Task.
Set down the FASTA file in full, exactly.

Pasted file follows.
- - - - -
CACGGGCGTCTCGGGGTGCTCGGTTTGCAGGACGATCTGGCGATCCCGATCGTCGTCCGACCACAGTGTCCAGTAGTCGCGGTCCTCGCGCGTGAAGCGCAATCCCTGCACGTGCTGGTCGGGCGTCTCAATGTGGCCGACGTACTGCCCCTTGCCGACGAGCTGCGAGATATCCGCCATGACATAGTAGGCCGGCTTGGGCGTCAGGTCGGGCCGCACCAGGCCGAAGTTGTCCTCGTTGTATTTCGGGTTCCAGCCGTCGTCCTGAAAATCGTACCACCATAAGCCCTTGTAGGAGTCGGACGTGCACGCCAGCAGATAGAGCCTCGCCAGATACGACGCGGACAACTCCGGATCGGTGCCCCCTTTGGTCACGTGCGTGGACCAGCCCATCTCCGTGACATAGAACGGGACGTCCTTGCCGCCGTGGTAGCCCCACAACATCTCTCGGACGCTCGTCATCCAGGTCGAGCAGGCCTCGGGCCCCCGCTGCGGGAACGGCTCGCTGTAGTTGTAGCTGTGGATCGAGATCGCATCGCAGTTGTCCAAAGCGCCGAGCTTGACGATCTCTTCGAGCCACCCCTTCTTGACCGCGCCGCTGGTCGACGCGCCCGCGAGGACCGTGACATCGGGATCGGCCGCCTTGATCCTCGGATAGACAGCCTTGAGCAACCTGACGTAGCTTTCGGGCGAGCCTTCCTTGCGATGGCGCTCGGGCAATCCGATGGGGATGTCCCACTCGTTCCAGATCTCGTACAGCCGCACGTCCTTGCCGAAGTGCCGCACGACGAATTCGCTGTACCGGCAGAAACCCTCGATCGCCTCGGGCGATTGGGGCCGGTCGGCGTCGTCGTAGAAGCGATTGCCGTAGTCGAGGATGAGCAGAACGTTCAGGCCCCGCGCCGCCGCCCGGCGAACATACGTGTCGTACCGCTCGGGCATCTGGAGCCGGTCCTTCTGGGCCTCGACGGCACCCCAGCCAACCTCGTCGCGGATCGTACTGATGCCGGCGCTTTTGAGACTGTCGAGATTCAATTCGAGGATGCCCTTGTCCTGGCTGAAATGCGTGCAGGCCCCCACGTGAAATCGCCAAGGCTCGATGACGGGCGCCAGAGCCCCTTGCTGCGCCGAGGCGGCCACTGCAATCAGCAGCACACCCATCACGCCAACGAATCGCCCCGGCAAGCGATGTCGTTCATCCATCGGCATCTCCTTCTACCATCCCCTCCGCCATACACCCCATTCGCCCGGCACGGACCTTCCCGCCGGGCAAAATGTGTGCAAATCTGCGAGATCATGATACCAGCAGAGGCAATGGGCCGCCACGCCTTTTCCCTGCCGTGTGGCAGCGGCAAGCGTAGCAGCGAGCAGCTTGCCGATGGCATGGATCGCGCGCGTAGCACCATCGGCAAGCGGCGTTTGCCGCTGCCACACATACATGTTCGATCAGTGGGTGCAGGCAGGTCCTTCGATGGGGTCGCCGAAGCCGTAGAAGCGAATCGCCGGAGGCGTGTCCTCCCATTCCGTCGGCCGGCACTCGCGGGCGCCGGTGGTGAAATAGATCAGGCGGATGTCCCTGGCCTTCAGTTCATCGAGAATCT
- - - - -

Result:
CACGGGCGTCTCGGGGTGCTCGGTTTGCAGGACGATCTGGCGATCCCGATCGTCGTCCGACCACAGTGTCCAGTAGTCGCGGTCCTCGCGCGTGAAGCGCAATCCCTGCACGTGCTGGTCGGGCGTCTCAATGTGGCCGACGTACTGCCCCTTGCCGACGAGCTGCGAGATATCCGCCATGACATAGTAGGCCGGCTTGGGCGTCAGGTCGGGCCGCACCAGGCCGAAGTTGTCCTCGTTGTATTTCGGGTTCCAGCCGTCGTCCTGAAAATCGTACCACCATAAGCCCTTGTAGGAGTCGGACGTGCACGCCAGCAGATAGAGCCTCGCCAGATACGACGCGGACAACTCCGGATCGGTGCCCCCTTTGGTCACGTGCGTGGACCAGCCCATCTCCGTGACATAGAACGGGACGTCCTTGCCGCCGTGGTAGCCCCACAACATCTCTCGGACGCTCGTCATCCAGGTCGAGCAGGCCTCGGGCCCCCGCTGCGGGAACGGCTCGCTGTAGTTGTAGCTGTGGATCGAGATCGCATCGCAGTTGTCCAAAGCGCCGAGCTTGACGATCTCTTCGAGCCACCCCTTCTTGACCGCGCCGCTGGTCGACGCGCCCGCGAGGACCGTGACATCGGGATCGGCCGCCTTGATCCTCGGATAGACAGCCTTGAGCAACCTGACGTAGCTTTCGGGCGAGCCTTCCTTGCGATGGCGCTCGGGCAATCCGATGGGGATGTCCCACTCGTTCCAGATCTCGTACAGCCGCACGTCCTTGCCGAAGTGCCGCACGACGAATTCGCTGTACCGGCAGAAACCCTCGATCGCCTCGGGCGATTGGGGCCGGTCGGCGTCGTCGTAGAAGCGATTGCCGTAGTCGAGGATGAGCAGAACGTTCAGGCCCCGCGCCGCCGCCCGGCGAACATACGTGTCGTACCGCTCGGGCATCTGGAGCCGGTCCTTCTGGGCCTCGACGGCACCCCAGCCAACCTCGTCGCGGATCGTACTGATGCCGGCGCTTTTGAGACTGTCGAGATTCAATTCGAGGATGCCCTTGTCCTGGCTGAAATGCGTGCAGGCCCCCACGTGAAATCGCCAAGGCTCGATGACGGGCGCCAGAGCCCCTTGCTGCGCCGAGGCGGCCACTGCAATCAGCAGCACACCCATCACGCCAACGAATCGCCCCGGCAAGCGATGTCGTTCATCCATCGGCATCTCCTTCTACCATCCCCTCCGCCATACACCCCATTCGCCCGGCACGGACCTTCCCGCCGGGCAAAATGTGTGCAAATCTGCGAGATCATGATACCAGCAGAGGCAATGGGCCGCCACGCCTTTTCCCTGCCGTGTGGCAGCGGCAAGCGTAGCAGCGAGCAGCTTGCCGATGGCATGGATCGCGCGCGTAGCACCATCGGCAAGCGGCGTTTGCCGCTGCCACACATACATGTTCGATCAGTGGGTGCAGGCAGGTCCTTCGATGGGGTCGCCGAAGCCGTAGAAGCGAATCGCCGGAGGCGTGTCCTCCCATTCCGTCGGCCGGCACTCGCGGGCGCCGGTGGTGAAATAGATCAGGCGGATGTCCCTGGCCTTCAGTTCATCGAGAATCT